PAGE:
20170508_134615

Planning a great city — and great public space — must always engage the community. Build in layers.  Keep intact what our citizens currently value in our public spaces, and build upon that.  Add amenities here and there. Test ideas and innovations.  Adapt and evolve.  Watch how people interact.  And then adapt and evolve again.

LCP

 

 

2nd Annual Spring Festival at the Food Forest

2nd Annual Spring Festival at the Food Forest

2nd Annual Spring Festival at the Food Forest
University Village Park – 91 Ironwood Rd
Sunday May, 21st
9am to Noon

The Guelph Community Food Forest and Hanlon Creek Neighbourhood Group are excited to host the 2nd Annual Spring Festival. Help with the garden, lots of mulch to spread, crafts and activities (make a kite, plant some seeds, make a bird feeder), yummy refreshments, more park Clean-Up. Bubble Soccer hosted by the Rotary Club of Fergus-Elora – $5 for kid (up to 14), $10 for adults. Family fun for all ages, a great community event and time enjoying the outdoors!

Online Voting Decision Tonight

voter_fraud_1050x700Tonight (Monday, April 24) City Council will make its decision to offer — or not offer — online voting as an option in the next municipal election in the fall of 2018.  On April 5th, at Committee of the Whole, I moved a motion to remove online voting as an option, which passed in a 7-5 vote.  Since that day, members of council have received hundreds of letters and emails on both sides of the issue.  This issue is obviously important to our community and the debate is a healthy one.  It has given proponents of online voting an opportunity to make their case, to present compelling evidence in favour of internet voting, and to refute the research highlighting serious concerns about the list of electors and software security.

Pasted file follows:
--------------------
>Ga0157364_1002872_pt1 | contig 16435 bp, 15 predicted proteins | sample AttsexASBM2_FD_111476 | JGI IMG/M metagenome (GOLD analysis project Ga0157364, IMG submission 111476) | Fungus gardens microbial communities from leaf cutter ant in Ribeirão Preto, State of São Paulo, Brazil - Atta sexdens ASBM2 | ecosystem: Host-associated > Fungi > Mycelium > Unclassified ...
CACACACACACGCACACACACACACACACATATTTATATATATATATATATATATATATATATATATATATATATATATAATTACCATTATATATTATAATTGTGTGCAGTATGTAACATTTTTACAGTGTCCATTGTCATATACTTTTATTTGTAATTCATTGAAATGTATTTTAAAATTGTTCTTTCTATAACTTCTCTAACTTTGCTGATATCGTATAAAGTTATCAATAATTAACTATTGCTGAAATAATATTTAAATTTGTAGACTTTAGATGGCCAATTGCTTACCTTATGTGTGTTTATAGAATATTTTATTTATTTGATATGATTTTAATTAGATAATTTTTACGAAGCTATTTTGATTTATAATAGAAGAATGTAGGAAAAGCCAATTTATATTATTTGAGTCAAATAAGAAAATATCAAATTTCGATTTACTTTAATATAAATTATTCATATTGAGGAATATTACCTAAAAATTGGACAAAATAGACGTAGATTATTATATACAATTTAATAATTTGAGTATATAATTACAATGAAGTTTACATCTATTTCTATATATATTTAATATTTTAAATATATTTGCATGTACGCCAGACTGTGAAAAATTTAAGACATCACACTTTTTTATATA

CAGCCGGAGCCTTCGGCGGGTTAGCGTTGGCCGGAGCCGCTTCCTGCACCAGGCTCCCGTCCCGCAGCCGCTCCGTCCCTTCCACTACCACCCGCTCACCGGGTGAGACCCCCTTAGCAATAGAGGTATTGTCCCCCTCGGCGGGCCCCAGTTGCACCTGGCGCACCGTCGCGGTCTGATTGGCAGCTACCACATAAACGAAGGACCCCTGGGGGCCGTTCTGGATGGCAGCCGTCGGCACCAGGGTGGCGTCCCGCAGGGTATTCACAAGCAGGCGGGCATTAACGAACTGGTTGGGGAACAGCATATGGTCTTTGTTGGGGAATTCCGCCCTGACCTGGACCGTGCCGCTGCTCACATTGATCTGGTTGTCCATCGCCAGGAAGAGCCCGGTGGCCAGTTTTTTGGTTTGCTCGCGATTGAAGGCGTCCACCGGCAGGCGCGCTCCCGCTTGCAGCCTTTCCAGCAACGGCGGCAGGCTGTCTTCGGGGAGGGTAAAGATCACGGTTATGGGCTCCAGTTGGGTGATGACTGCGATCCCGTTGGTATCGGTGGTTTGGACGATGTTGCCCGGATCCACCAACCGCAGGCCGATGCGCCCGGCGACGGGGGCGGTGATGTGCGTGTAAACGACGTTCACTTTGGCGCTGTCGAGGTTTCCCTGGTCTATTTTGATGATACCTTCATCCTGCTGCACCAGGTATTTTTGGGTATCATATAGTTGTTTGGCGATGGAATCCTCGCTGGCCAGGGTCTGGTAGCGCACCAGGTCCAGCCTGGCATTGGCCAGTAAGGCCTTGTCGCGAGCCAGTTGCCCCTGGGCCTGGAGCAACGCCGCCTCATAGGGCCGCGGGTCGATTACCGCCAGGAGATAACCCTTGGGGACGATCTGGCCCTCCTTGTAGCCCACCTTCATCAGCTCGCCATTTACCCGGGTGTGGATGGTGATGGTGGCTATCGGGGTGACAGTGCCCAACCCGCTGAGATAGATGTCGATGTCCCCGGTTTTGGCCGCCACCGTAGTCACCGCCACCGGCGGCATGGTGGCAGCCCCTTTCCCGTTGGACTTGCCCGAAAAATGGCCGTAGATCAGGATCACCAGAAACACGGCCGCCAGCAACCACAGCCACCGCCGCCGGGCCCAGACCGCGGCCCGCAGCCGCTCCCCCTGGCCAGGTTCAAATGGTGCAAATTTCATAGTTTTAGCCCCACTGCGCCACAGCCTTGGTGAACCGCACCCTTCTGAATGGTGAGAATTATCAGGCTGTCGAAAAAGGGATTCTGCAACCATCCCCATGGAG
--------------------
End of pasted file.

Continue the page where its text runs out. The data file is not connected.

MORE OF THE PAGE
Over the course of the last two weeks, I have been prepared to have my mind changed.  I was open to hearing about major improvements to the voter’s list.  I waited to hear expert testimony and research demonstrating the security of voting software.  I listened to arguments about accessibility for seniors and our disabled citizens, both for and against.  I was hopeful that internet security experts could verify that the online election process could be audited in a meaningful way to detect a fraudulent vote or software hacking.